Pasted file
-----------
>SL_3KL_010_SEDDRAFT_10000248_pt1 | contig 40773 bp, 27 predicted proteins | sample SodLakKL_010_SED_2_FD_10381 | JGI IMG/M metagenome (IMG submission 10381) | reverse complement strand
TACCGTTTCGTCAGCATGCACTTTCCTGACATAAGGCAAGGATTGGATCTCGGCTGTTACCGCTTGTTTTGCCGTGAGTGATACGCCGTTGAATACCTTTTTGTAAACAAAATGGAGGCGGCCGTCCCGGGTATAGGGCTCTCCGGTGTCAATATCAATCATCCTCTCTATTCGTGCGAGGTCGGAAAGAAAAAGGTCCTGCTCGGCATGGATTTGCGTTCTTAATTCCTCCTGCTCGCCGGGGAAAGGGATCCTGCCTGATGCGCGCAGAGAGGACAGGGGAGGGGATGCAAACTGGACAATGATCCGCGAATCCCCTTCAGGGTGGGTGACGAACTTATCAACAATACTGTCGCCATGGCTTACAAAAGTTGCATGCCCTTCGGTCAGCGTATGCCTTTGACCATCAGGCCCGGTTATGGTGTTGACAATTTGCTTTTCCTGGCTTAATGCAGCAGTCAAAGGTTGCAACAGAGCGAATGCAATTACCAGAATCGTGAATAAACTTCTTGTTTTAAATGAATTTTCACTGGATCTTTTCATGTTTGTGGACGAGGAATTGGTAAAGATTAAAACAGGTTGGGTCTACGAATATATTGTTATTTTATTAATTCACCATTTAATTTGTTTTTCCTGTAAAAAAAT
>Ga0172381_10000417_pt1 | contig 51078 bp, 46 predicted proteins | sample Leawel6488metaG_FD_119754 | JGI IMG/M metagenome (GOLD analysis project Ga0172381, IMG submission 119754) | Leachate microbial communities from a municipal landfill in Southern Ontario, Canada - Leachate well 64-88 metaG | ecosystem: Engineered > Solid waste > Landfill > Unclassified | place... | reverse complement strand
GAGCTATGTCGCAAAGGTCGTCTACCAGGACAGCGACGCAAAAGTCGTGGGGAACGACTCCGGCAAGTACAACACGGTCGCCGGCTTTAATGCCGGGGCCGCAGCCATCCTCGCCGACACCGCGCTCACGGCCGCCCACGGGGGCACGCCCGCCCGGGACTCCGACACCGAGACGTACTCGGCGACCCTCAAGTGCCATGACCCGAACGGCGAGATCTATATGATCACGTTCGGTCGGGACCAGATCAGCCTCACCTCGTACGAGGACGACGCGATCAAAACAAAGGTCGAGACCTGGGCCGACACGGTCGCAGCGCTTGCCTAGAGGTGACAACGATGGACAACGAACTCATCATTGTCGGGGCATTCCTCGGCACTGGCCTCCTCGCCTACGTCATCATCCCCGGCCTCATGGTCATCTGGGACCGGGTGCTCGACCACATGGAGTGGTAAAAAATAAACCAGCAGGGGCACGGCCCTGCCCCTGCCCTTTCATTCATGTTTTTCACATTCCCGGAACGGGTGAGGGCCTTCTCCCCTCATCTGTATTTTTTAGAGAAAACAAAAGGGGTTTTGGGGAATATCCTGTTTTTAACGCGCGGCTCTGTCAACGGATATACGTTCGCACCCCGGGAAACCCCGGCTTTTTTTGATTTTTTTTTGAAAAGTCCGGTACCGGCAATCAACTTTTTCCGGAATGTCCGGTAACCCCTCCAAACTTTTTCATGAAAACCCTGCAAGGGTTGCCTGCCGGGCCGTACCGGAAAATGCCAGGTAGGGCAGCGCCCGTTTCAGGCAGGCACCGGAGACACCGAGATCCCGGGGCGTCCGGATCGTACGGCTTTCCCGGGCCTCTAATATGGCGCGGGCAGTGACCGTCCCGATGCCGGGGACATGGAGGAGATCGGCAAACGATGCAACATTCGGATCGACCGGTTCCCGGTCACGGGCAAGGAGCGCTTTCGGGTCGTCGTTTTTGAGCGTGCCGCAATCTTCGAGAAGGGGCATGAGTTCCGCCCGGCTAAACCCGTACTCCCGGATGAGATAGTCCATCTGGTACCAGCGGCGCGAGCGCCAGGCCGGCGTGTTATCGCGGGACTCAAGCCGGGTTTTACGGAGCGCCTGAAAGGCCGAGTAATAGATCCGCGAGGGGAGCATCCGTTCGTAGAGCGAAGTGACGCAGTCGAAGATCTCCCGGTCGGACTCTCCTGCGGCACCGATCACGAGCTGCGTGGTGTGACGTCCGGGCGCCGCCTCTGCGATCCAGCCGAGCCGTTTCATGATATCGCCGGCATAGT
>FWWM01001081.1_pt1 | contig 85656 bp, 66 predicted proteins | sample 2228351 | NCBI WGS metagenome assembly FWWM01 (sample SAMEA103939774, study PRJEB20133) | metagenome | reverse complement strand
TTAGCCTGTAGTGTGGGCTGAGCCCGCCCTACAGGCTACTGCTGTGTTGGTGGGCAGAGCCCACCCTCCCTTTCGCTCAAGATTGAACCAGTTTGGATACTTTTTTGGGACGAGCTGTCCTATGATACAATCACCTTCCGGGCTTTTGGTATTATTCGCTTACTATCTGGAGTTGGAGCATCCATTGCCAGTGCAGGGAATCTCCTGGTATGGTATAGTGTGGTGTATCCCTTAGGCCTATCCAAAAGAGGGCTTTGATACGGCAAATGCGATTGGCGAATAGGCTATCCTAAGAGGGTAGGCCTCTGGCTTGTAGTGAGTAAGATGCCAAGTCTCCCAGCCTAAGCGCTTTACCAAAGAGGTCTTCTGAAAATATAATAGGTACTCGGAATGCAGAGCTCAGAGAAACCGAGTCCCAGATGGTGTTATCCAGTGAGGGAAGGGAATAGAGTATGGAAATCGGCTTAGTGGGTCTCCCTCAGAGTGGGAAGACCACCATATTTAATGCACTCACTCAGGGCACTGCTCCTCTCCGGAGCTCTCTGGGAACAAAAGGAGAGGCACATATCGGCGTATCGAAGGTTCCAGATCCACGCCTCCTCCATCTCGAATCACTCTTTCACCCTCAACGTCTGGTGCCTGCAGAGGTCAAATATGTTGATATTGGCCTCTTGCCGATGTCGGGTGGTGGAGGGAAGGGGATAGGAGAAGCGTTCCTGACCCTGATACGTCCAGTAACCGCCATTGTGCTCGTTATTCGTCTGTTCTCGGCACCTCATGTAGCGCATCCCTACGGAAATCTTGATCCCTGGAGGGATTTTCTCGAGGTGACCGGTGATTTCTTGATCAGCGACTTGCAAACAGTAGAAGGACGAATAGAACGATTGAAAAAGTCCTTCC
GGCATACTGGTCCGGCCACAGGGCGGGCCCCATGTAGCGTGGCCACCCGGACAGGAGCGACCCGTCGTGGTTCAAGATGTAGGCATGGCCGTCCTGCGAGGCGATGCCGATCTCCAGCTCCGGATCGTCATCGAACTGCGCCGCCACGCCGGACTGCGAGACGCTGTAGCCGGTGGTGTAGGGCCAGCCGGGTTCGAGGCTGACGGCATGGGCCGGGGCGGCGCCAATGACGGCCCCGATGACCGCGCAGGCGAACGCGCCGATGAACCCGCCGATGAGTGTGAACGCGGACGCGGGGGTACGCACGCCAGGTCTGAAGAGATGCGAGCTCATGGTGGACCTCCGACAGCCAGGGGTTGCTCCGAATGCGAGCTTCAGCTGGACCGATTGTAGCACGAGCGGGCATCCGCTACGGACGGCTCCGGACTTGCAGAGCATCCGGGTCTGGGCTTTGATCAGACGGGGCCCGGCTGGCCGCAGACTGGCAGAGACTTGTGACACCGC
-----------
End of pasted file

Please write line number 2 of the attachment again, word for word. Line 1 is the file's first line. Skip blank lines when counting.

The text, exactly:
TACCGTTTCGTCAGCATGCACTTTCCTGACATAAGGCAAGGATTGGATCTCGGCTGTTACCGCTTGTTTTGCCGTGAGTGATACGCCGTTGAATACCTTTTTGTAAACAAAATGGAGGCGGCCGTCCCGGGTATAGGGCTCTCCGGTGTCAATATCAATCATCCTCTCTATTCGTGCGAGGTCGGAAAGAAAAAGGTCCTGCTCGGCATGGATTTGCGTTCTTAATTCCTCCTGCTCGCCGGGGAAAGGGATCCTGCCTGATGCGCGCAGAGAGGACAGGGGAGGGGATGCAAACTGGACAATGATCCGCGAATCCCCTTCAGGGTGGGTGACGAACTTATCAACAATACTGTCGCCATGGCTTACAAAAGTTGCATGCCCTTCGGTCAGCGTATGCCTTTGACCATCAGGCCCGGTTATGGTGTTGACAATTTGCTTTTCCTGGCTTAATGCAGCAGTCAAAGGTTGCAACAGAGCGAATGCAATTACCAGAATCGTGAATAAACTTCTTGTTTTAAATGAATTTTCACTGGATCTTTTCATGTTTGTGGACGAGGAATTGGTAAAGATTAAAACAGGTTGGGTCTACGAATATATTGTTATTTTATTAATTCACCATTTAATTTGTTTTTCCTGTAAAAAAAT